Southern viscacha

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Southern viscacha
Scientific classification Edit this classification
Domain: Eukaryota
Kingdom: Animalia
Phylum: Chordata
Class: Mammalia
Order: Rodentia
Family: Chinchillidae
Genus: Lagidium
L. viscacia
Binomial name
Lagidium viscacia
(Molina, 1782)

The southern viscacha (Lagidium viscacia) is a species of viscacha, a rodent in the family Chinchillidae found in Argentina, Bolivia, Chile, and Peru. It is a colonial animal living in small groups in rocky mountain areas. It has long ears and hind legs and resembles a rabbit in appearance apart from its long, bushy tail, but is not a lagomorph.


The southern viscacha has yellowish-grey upperparts, paler underparts, and a black-tipped, bushy tail. The body fur is long and soft, while that on the tail is coarse. The long, fur-covered ears have a white fringe and both the short front legs and longer hind legs have four digits on the feet. The soles of the feet have fleshy pads called "pallipes" and they can move about with agility over rocky surfaces. The weight of an adult southern viscacha is about 3 kg (6.6 lb).[2][3] They are also adept climbers, exhibiting proficiency in ascending vertical rock surfaces. Their leaps frequently span distances of five meters or greater, with downward descents covering distances of over fifteen meters. These jumps are often executed from small ledges on which they can barely stand to comparatively narrow outcroppings of rock.[4]

Distribution and habitat[edit]

Range of the southern viscacha.

The southern viscacha is native to the mountainous parts of western Argentina, southern Peru, western and central Bolivia, and northern and central Chile. It lives among rocks and around crags where the vegetation is sparse.[2] Its elevation range is about 700 to 5,100 m (2,300 to 16,700 ft) above sea level.[1]


The southern viscacha does not hibernate and is mostly active soon after dawn and again in the evening. At these times, it emerges from its underground hiding place to feed on what plant material is available, which is mostly grasses and moss, and it also eats lichens. Part of the day is spent perched on a rock sunbathing, grooming, or resting. Southern viscachas are a colonial species and do not venture far from rocks so that they can plunge underground if danger threatens. They use various calls to communicate with each other.[2][3] They are preyed on by the Andean mountain cat (Leopardus jacobitus) and they form a substantial part of its diet.[5]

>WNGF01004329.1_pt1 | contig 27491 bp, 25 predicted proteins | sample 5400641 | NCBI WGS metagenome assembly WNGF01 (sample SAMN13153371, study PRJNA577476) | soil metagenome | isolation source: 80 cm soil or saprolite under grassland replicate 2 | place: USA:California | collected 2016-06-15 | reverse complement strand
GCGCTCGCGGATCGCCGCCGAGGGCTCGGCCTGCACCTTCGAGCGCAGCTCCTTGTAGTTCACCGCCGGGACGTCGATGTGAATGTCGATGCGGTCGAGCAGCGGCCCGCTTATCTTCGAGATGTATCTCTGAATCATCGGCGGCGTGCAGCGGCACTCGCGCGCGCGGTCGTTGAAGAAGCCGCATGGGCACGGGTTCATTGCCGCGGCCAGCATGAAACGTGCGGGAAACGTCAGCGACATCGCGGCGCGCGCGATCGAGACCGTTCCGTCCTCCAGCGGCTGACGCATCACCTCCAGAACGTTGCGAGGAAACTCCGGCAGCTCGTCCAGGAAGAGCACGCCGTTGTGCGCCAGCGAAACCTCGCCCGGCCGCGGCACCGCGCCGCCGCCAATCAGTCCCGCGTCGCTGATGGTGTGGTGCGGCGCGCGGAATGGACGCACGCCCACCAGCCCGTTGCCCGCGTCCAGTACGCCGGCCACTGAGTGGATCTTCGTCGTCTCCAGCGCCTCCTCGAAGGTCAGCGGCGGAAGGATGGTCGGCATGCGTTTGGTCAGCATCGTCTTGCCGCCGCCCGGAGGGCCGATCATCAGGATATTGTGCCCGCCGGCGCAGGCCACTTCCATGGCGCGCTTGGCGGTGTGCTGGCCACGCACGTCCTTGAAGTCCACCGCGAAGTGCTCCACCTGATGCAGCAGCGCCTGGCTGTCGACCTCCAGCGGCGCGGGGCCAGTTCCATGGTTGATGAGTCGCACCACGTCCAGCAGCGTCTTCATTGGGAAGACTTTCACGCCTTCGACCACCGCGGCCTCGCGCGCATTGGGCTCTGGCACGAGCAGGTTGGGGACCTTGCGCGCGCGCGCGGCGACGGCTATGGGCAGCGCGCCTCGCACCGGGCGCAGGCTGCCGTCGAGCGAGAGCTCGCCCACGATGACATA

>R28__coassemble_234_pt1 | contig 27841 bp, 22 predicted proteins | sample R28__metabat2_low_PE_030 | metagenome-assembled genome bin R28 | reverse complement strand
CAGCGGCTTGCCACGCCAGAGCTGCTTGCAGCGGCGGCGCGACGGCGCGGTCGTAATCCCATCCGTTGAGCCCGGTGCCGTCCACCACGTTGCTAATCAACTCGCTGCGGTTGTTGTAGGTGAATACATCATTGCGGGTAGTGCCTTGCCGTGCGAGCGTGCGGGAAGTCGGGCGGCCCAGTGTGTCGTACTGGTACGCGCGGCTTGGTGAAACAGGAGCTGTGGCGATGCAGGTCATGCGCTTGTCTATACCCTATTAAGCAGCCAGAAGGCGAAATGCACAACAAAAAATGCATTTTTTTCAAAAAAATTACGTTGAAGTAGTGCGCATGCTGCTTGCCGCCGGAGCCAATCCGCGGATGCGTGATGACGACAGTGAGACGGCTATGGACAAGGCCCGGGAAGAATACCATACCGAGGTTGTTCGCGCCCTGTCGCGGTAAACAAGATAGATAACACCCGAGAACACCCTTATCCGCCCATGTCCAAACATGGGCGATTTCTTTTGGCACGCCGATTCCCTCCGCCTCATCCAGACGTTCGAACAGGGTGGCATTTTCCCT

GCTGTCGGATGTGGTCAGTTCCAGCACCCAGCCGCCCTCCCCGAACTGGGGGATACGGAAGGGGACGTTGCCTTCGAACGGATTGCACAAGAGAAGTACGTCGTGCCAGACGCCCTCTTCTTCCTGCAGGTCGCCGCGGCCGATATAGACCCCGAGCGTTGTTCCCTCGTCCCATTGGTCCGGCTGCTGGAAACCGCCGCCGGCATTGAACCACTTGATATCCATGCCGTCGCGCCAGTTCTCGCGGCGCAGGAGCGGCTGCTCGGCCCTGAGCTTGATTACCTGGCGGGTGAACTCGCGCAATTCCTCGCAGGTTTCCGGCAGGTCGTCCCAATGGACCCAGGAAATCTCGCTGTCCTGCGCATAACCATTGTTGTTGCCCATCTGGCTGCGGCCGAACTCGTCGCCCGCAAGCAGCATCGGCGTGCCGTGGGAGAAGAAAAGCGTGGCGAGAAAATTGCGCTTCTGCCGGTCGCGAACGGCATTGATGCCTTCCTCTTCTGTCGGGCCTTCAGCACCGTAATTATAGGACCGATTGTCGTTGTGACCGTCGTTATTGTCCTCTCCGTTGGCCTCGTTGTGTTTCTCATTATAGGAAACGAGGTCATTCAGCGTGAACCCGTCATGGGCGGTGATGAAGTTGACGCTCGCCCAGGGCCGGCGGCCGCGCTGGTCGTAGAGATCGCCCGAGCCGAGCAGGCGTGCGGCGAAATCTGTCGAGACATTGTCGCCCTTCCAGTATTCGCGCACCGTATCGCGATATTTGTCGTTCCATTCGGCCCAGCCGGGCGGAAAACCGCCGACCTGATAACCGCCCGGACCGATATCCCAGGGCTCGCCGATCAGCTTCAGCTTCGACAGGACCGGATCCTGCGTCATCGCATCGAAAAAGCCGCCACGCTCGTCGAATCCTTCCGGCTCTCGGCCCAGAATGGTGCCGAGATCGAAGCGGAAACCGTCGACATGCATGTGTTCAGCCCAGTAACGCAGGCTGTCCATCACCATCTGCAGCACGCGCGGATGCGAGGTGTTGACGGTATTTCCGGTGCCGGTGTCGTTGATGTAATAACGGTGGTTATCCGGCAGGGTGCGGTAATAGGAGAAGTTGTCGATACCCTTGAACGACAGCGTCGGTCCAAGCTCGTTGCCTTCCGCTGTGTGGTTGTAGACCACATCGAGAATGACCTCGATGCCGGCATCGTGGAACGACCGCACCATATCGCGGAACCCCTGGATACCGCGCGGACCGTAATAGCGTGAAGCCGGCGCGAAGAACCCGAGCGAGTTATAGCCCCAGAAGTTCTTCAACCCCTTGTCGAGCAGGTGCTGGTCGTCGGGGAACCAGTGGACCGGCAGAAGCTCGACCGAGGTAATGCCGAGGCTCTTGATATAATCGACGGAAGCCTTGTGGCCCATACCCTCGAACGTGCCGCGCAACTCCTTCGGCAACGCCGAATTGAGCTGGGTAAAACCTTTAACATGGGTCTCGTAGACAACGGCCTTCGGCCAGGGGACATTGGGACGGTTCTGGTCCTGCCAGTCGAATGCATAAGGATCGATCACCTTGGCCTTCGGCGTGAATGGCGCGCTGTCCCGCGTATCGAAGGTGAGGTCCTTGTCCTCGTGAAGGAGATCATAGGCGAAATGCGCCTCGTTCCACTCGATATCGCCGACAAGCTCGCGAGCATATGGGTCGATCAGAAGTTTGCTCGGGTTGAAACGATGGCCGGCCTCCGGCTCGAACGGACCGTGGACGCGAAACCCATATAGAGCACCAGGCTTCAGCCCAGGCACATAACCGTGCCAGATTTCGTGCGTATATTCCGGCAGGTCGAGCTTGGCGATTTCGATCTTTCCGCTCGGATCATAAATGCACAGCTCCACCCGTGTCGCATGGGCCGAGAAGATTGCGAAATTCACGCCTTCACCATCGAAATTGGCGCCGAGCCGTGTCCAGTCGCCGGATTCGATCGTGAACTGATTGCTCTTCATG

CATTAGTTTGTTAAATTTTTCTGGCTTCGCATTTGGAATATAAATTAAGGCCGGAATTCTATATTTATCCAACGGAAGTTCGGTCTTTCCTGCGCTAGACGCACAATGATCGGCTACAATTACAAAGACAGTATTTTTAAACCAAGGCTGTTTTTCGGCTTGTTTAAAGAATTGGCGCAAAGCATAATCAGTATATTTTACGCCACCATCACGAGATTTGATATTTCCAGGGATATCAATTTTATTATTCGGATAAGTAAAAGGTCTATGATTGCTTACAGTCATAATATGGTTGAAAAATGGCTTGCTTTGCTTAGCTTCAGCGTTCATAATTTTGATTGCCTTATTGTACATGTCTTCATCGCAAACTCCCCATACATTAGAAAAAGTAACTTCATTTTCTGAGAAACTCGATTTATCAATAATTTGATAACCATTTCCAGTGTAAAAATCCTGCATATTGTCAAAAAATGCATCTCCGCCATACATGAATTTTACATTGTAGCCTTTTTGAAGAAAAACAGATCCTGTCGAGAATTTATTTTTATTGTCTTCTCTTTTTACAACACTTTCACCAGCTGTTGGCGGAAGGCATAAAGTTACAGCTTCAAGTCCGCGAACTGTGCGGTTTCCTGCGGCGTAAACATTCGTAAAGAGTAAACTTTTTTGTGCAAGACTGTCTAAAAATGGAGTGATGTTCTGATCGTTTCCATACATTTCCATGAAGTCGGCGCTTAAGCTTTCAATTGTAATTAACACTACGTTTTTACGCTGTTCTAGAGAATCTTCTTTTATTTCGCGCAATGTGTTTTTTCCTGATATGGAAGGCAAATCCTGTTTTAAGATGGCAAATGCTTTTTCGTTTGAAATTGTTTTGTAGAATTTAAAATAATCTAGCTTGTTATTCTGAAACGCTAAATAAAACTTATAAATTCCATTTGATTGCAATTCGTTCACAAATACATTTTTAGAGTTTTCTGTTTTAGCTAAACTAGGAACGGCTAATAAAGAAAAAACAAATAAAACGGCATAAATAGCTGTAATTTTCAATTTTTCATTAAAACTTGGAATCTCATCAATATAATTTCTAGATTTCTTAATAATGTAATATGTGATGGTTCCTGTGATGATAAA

Breeding starts in the last quarter of the year when mating takes place. The gestation period is about 130 days and a single precocial pup (or sometimes two) is born which has its eyes open and is fully clad in fur at birth. It suckles for about eight weeks, but is able to supplement the milk with solid food within hours of its birth. The average lifespan is unknown, but one individual survived for 19 years in captivity.[2]


Southern viscacha (Lagidium viscacia), Siloli desert, Bolivia

The southern viscacha is a common species and locally abundant, but it is prone to wide swings in population due to adverse weather conditions. It is hunted for its flesh and its fur, but not to such an extent as to reduce its numbers significantly. The IUCN lists it as being of Least Concern.[1]


  1. ^ a b c Bernal, N. (2016). "Lagidium viscacia". IUCN Red List of Threatened Species. 2016: e.T11148A22190789. doi:10.2305/IUCN.UK.2016-2.RLTS.T11148A22190789.en. Retrieved 17 November 2021.
  2. ^ a b c d Shefferly, Nancy (1999). "Lagidium viscacia: southern viscacha". Animal Diversity Web. University of Michigan. Retrieved 2013-10-04.
  3. ^ a b Myers, Phil (2002). "Chinchillidae: chinchillas and viscachas". Animal Diversity Web. University of Michigan. Retrieved 2013-10-04.
  4. ^ Wolffsohn, John A. (1925), "La vizcacha y su caza" (PDF), Revista Chilena De Historia Natural, La Sociedad de Biología de Chile, retrieved 17 September 2023
  5. ^ Walker, R. Susan; Novaro, Andrés J.; Perovic, Pablo; Palacios, Rocio; Donadio, Emiliano; Lucherini, Mauro; Pia, Mónica; López, María Soledad (2007). "Diets of three species of Andean carnivores in high-altitude deserts of Argentina". Journal of Mammalogy. 88 (2): 519–525. doi:10.1644/06-MAMM-A-172R.1. hdl:11336/83323.